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There are plenty of instances where you may be on a ride (solo or group) and not broken down......you just need to fix, tighten or adjust something. For that situation, I carry a multi-tip ratcheting screwdriver, a set of Allen wrenches, a small spool of safety wire, a small roll of electrical and duct tape, needle-nose pliers, standard pliers and a small crescent wrench. They all fit nicely in a zip-lock bag stuffed inside my fork bag. If I need anything more than that, I hit up one of my buddies or stop by the local auto parts joint. Big repair jobs I'll leave to the professionals so I carry my cell phone and the information cards for my towing options (IIRA and USAA). Oh, and I always carry my pistol in case I break down somewhere near where they filmed "Deliverance". :)
Hey, you guys all ride Indians, right? The only "tool" you'll need if you need help is the ability to send "smoke signals". Just saying….what did the old ****** do when they needed help/ They certainly didn't rely on Google or hand tools. Send a smoke signal and wait for someone to show up with Pocahontes!!!;):p
 

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Charge Card, your preference [happy]
 

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Also a way to jumpstart your Ride such as a Stanley Simple Start lithium or other type. It saved my tail last year on my H-D Fatboy when I went to 4 Corners.As we all know there are places where your cell won't even get a bar of signal and you can go for hours not seeing another vehicle.If you have a SAT phone you can call for assistance,however if you have ridden to 4 Corners or some other as remote place you are going to be in for a very long wait before help comes. RED IRON
 

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From taking apart and putting back together many Polaris things, here is my list of a stripped down kit.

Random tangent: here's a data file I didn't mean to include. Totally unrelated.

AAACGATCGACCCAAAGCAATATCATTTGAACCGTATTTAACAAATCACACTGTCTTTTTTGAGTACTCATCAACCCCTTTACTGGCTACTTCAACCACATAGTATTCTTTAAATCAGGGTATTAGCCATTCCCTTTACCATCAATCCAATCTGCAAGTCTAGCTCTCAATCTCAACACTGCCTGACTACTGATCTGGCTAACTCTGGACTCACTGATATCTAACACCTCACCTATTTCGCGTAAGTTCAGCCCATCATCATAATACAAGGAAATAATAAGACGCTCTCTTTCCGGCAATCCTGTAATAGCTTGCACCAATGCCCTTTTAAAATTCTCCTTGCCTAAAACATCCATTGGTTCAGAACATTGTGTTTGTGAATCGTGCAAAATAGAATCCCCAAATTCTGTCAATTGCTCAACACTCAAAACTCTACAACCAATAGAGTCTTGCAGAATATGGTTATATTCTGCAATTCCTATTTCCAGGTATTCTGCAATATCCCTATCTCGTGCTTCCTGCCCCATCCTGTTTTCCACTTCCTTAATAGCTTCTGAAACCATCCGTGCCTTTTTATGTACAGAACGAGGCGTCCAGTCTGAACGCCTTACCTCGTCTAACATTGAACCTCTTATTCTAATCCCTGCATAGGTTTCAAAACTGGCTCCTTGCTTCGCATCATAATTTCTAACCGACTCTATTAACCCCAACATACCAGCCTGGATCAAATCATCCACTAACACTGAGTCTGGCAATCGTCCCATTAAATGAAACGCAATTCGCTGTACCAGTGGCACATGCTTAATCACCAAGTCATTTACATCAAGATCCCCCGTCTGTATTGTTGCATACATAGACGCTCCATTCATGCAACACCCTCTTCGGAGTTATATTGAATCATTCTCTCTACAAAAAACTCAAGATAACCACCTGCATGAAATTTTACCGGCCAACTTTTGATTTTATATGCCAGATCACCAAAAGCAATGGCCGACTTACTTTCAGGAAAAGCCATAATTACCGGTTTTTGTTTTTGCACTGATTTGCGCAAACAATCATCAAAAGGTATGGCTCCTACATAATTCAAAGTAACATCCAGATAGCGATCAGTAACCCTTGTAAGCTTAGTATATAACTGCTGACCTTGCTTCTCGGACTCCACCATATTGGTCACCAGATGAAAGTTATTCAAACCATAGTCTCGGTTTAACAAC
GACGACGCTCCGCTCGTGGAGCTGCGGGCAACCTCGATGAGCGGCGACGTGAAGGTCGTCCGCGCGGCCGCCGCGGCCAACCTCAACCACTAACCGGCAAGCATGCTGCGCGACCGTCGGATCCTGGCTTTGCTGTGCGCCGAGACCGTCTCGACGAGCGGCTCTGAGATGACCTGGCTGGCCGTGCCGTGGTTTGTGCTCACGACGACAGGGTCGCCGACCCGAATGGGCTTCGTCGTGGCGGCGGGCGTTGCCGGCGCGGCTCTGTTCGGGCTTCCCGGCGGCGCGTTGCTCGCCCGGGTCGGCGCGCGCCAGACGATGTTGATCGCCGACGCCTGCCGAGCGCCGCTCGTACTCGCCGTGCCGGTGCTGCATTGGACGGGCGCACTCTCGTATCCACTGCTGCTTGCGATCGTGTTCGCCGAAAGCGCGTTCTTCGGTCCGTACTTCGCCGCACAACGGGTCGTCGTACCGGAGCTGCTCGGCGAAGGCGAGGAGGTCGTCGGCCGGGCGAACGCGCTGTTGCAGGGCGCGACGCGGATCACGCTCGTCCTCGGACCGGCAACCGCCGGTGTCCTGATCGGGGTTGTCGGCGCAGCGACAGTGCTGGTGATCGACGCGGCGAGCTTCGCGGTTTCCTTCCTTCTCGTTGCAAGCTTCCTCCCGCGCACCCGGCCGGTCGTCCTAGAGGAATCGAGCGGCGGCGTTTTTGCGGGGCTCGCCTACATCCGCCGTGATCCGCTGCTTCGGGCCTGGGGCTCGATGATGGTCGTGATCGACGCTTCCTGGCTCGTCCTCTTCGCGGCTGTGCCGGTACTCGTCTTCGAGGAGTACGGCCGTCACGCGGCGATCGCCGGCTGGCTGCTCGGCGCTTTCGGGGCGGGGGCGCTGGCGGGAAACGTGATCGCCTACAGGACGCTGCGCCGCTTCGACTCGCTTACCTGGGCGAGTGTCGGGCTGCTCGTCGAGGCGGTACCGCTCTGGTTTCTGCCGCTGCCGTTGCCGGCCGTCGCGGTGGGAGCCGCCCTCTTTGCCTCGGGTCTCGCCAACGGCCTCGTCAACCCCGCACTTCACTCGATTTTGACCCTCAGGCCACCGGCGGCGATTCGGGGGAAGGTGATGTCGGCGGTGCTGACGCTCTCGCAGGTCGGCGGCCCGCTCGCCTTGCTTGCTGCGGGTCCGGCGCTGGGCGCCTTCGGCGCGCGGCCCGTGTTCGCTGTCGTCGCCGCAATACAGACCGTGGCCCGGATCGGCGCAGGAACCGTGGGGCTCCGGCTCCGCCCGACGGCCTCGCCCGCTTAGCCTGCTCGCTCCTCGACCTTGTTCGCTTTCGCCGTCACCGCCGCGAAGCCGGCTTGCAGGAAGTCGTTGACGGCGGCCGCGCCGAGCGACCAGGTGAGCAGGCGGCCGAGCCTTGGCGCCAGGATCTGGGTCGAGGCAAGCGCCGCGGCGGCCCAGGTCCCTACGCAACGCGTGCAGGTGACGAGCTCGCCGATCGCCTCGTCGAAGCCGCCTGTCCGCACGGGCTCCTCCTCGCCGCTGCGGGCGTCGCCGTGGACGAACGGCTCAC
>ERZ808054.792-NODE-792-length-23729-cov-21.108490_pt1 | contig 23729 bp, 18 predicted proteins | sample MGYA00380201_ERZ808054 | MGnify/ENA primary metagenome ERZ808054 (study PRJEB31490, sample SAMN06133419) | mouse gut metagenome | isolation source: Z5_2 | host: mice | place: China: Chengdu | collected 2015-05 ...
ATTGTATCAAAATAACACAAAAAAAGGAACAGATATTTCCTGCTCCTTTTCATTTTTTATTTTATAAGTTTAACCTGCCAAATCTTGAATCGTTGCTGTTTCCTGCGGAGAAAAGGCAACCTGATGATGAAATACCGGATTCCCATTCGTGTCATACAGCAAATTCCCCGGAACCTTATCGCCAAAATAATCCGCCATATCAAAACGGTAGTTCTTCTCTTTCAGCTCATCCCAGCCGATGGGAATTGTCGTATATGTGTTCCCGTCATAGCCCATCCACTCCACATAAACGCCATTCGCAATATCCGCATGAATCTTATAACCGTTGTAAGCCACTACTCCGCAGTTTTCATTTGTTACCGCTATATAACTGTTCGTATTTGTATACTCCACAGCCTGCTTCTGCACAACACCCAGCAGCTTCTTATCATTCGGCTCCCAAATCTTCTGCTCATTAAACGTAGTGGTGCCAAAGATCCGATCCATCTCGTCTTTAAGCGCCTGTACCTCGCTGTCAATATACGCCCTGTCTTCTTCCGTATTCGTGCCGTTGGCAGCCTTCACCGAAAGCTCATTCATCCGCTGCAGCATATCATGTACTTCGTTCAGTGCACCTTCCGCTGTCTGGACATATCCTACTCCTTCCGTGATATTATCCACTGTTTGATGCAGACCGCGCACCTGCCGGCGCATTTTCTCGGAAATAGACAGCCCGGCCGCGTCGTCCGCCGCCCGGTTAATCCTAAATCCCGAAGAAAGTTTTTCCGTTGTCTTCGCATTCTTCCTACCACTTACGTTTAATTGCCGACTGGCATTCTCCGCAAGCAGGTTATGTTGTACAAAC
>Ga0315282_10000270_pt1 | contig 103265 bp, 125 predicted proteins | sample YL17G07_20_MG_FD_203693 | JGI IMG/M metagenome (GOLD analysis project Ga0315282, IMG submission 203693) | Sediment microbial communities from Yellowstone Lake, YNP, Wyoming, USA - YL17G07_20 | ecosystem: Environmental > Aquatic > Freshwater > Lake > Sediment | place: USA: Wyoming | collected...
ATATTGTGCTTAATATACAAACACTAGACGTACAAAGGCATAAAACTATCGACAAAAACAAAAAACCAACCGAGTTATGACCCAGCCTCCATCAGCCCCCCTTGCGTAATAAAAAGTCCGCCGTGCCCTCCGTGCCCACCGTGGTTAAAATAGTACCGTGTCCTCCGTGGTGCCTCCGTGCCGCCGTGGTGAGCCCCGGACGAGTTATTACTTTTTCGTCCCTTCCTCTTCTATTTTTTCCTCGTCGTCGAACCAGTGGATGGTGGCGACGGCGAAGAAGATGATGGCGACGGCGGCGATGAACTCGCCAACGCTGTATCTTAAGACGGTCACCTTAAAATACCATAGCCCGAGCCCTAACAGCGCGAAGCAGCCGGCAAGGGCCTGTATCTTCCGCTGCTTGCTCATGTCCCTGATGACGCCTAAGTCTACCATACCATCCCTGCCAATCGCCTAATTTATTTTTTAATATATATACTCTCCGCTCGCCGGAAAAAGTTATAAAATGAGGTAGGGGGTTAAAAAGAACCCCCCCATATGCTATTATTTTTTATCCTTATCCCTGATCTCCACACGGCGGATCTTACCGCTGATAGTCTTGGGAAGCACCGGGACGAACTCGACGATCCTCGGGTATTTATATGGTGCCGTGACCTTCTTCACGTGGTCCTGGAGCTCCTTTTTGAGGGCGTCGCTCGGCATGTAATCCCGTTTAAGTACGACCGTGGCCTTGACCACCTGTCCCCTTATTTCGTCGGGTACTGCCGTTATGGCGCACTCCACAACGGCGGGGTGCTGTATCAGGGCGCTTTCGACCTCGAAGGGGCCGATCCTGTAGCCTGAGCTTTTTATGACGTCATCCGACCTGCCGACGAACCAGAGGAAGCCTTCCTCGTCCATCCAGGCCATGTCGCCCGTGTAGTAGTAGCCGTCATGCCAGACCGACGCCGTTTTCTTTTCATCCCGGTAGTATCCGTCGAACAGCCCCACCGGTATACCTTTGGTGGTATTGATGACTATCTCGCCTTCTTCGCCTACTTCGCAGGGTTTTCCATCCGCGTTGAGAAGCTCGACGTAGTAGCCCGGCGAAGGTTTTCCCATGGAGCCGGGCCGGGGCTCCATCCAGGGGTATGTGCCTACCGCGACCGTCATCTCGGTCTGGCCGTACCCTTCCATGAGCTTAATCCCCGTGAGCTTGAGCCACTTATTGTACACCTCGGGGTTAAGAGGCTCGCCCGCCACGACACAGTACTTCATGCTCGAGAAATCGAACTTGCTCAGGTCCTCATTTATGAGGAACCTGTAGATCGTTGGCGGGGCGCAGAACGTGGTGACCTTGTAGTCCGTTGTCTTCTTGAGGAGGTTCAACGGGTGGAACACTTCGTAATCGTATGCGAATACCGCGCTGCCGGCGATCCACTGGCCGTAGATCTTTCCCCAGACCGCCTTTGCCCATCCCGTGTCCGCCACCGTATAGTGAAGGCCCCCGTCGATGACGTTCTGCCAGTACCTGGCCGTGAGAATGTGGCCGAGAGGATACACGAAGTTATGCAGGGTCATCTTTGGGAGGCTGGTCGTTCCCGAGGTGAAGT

Socket wrench
Metric Sockets:
10
12
13
15
Open end wrenches of the same sizes

Hex Head Socket Drivers:
a basic 7-piece set should get you there. Can't remember the 3 that you use mostly, but an extra 4 isn't that bulky

Screw drivers/Leatherman would work

Hammer because hammer

27mm socket (Rear Axel)
Crecent wrench

Plug kit

Torx head socket that fits the handlebar box screws

I think that should get you out of MOST situations on the road.

I will be taking a full set of tools because I have the space and because my bike is not both Metric and SAE.
 

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Speak softly and carry a big stick. Teddy R
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After last year's trip to Sturgis on that Ironhead, I will never again be with out a:

basic 3/8th socket set
Basic wrench sets (SAE & Metric)
Basic Allen and Torc wrenches
Couple of screwdrivers
Flashlight
Ductape
Twine/wire
Electrical tape
Pliers/cutter
small hammer
1 can of fix-a-flat
Fuses
small Volt/ohm meter
Electric wire (2' stranded 12ga)

I carry this in my small AWOL bag, I just toss it on the bike when I go on longer that 200 miles.

All these are not for use on my Indian, it's incase I come across any HD Ironheads on the side of the road, or anything else. But mostly Ironheads;)